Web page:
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New Lawsuit Emerges Against Arizona Marijuana Legalization

Arizona Marijuana Lawsuit

Claims that the 38-page initiative to regulate marijuana like alcohol is legally flawed has resulted in the filing of a lawsuit against the initiative. The chief complaint in the suit outlines that the petition does not inform voters of every item of the measure. The suit claims that the language is “misleading voters as to cause a fraud on the electorate.”

Maricopa County Attorney Bill Montgomery, is one of the plaintiffs listed in the lawsuit, KJZZ reports. Arizona law only requires the organizers of an initiative to provide 100 words for a summary of an initiative. Previous rulings in Arizona courts state that each provision in a measure is not required to be included in the summary.

Montgomery said, “If your summary can’t fairly encompass everything you’ve thrown into an initiative, it’s probably your first indication that your initiative is not going to meet constitutional or statutory muster.”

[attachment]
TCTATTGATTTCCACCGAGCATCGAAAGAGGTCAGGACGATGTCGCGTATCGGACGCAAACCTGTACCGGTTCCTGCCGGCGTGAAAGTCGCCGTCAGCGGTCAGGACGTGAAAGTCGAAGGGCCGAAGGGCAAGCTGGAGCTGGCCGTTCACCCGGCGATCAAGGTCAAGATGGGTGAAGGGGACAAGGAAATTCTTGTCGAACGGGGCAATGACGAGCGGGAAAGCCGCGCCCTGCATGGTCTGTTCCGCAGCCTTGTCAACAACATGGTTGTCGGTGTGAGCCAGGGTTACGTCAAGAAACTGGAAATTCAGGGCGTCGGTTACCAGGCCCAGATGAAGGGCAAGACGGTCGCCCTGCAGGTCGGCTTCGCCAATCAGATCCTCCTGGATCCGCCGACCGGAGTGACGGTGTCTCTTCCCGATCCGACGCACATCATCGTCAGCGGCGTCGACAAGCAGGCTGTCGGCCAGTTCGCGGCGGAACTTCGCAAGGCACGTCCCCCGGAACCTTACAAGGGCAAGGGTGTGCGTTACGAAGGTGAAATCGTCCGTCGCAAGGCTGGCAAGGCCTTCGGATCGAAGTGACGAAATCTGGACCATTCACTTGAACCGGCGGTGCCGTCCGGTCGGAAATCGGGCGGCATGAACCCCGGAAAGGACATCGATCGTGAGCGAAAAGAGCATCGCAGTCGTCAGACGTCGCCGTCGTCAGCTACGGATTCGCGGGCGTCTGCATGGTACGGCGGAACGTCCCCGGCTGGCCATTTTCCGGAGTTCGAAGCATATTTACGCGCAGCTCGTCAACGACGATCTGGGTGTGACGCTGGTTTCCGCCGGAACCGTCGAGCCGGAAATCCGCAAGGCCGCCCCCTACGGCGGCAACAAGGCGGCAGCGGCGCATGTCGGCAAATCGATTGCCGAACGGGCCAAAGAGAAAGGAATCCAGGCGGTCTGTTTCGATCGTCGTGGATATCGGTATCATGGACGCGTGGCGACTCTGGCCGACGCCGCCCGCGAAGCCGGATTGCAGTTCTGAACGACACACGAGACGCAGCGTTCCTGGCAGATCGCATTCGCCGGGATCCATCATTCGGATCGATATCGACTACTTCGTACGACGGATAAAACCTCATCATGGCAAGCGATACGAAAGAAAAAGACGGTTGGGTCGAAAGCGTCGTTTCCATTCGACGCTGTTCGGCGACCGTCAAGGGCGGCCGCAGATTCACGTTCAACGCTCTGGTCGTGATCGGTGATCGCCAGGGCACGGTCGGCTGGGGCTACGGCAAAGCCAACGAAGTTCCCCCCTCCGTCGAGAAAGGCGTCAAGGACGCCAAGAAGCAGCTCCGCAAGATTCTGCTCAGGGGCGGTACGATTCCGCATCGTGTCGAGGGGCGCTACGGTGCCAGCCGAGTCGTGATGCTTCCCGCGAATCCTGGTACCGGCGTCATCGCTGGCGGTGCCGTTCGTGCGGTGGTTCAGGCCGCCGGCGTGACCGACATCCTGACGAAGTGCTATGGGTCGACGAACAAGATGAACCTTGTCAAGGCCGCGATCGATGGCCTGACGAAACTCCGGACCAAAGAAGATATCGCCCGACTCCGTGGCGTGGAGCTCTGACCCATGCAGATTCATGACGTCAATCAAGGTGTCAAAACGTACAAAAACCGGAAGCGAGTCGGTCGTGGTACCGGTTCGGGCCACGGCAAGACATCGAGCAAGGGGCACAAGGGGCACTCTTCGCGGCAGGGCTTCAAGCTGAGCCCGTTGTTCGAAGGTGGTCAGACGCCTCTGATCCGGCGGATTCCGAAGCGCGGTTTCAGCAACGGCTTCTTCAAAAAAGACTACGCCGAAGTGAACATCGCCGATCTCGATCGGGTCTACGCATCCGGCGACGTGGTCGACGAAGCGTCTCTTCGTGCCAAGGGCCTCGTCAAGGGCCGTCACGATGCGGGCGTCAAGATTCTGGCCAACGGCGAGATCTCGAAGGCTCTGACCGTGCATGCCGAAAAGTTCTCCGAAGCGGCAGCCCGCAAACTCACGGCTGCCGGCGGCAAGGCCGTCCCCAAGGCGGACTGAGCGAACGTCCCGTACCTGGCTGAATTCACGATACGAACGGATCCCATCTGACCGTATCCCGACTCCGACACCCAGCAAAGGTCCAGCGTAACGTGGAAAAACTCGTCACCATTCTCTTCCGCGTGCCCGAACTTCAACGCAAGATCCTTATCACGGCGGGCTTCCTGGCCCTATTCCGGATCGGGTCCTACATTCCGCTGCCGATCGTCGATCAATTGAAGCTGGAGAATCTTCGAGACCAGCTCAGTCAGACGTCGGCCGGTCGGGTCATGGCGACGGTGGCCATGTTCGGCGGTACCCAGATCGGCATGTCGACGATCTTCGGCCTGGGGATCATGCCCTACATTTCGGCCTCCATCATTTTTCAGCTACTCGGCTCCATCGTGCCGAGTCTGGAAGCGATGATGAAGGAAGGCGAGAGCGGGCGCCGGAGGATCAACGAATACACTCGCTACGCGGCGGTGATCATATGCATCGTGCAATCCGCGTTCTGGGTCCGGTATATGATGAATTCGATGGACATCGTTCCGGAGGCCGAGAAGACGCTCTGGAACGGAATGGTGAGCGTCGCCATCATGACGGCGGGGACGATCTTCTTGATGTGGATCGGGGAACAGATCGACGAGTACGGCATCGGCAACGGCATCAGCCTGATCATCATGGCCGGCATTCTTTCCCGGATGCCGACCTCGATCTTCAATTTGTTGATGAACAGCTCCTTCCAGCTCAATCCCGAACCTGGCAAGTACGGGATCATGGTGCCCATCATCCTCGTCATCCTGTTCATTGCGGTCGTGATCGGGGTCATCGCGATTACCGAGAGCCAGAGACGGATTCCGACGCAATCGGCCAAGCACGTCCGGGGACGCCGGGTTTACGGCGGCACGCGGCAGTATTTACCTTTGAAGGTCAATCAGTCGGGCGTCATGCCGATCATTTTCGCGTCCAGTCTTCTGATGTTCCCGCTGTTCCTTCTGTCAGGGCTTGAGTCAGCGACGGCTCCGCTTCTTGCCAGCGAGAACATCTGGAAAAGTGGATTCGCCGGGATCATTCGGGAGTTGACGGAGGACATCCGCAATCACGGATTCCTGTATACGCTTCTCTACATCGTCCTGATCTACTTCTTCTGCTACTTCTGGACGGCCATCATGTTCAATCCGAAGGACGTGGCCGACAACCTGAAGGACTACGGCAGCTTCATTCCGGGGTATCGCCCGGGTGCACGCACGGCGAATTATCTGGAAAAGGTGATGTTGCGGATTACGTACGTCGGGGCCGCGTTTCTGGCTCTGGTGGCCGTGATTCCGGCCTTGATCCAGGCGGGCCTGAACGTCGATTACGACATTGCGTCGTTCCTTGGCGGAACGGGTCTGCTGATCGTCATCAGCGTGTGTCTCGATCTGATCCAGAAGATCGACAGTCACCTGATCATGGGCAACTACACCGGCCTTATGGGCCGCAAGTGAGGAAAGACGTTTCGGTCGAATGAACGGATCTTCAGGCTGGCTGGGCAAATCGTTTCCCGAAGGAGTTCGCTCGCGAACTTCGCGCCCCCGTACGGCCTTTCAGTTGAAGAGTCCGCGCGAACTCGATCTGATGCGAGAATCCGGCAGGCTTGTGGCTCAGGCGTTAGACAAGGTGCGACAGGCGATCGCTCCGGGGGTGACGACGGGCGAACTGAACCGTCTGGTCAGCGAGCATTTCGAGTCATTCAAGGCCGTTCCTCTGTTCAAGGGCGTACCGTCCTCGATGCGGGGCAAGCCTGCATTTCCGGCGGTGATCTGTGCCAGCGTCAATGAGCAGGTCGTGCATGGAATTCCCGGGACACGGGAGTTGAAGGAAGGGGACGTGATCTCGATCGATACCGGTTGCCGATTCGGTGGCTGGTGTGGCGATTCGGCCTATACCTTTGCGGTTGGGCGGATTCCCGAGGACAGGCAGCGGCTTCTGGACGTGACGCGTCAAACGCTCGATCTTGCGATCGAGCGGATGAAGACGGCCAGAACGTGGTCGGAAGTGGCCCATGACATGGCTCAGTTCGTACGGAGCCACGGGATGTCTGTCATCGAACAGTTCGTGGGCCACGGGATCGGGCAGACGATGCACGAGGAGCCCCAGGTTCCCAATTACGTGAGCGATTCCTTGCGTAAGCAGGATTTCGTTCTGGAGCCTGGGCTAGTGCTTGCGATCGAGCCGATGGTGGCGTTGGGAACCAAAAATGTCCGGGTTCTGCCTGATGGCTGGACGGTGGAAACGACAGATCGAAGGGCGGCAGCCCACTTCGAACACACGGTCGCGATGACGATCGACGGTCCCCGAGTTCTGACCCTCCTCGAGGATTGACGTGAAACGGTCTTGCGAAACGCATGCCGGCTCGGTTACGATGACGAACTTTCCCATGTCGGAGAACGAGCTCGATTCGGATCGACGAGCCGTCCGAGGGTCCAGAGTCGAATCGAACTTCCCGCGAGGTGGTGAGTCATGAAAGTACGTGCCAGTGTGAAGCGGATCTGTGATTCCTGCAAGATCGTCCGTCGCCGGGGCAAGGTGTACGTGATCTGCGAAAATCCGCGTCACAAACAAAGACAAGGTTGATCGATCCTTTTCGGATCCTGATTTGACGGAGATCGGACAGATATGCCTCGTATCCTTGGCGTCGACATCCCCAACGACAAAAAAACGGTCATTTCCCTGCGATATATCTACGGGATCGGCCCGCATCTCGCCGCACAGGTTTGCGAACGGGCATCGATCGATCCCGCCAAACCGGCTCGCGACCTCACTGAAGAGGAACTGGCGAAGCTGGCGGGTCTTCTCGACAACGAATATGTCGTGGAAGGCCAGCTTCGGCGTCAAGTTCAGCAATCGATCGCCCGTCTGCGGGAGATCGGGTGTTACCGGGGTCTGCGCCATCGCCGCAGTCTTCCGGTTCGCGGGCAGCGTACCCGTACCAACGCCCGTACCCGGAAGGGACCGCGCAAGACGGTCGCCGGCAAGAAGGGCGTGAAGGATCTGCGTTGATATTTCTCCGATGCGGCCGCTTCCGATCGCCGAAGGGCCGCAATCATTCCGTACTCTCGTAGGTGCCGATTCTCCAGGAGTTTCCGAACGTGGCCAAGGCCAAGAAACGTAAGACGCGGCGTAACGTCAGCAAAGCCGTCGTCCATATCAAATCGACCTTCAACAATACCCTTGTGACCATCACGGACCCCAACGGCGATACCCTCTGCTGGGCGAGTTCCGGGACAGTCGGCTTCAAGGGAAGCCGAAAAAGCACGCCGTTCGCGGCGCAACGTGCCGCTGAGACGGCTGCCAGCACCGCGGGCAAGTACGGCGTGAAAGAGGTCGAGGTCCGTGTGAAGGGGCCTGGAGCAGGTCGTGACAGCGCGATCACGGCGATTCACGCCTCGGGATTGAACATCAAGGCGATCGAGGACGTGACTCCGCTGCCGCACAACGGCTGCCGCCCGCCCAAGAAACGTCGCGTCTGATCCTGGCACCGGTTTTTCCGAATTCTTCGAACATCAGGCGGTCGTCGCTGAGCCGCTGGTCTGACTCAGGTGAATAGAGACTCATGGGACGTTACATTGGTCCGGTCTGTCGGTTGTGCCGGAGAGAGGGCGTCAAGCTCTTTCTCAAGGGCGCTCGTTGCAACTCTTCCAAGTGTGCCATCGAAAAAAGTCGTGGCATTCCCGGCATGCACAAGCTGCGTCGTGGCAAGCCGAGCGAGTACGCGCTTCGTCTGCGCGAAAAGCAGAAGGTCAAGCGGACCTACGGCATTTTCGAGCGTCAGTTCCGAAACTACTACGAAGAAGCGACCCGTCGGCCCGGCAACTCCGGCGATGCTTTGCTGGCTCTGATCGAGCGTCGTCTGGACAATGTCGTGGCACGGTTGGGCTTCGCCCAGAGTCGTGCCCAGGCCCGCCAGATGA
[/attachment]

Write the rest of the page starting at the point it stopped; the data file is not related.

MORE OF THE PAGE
The County Attorney also claims that parts of the initiative are unconstitutional, such as the use of the Gift Clause allowing medical marijuana dispensaries the first opportunity to obtain recreational marijuana business licenses.

He said, “You can’t pass a law that gives special advantages to just a particular corporation or group or individuals.”

While dispensaries already in legal operating status would be an advantage, legislator fail to realize that these businesses are already equipped for the industry. Dispensaries are already following regulatory statutes and would be better prepared for a recreational marijuana market than a brand new business may be.

Campaign Chairman for the Campaign to Regulate Marijuana Like Alcohol, JP Holyoak, prepared the following statement: “Our opponents have demonstrated that they are willing to do and say just about anything to maintain the failed policy of marijuana prohibition. This lawsuit is simply a desperate attempt to deprive Arizona voters of the right to vote on this ballot question.”

A hearing on the matter is set for July 19 in Maricopa County Superior Court. Further commentary from pro-legalization supporters and campaign representatives will not be made without further examination of the legal issues of concern.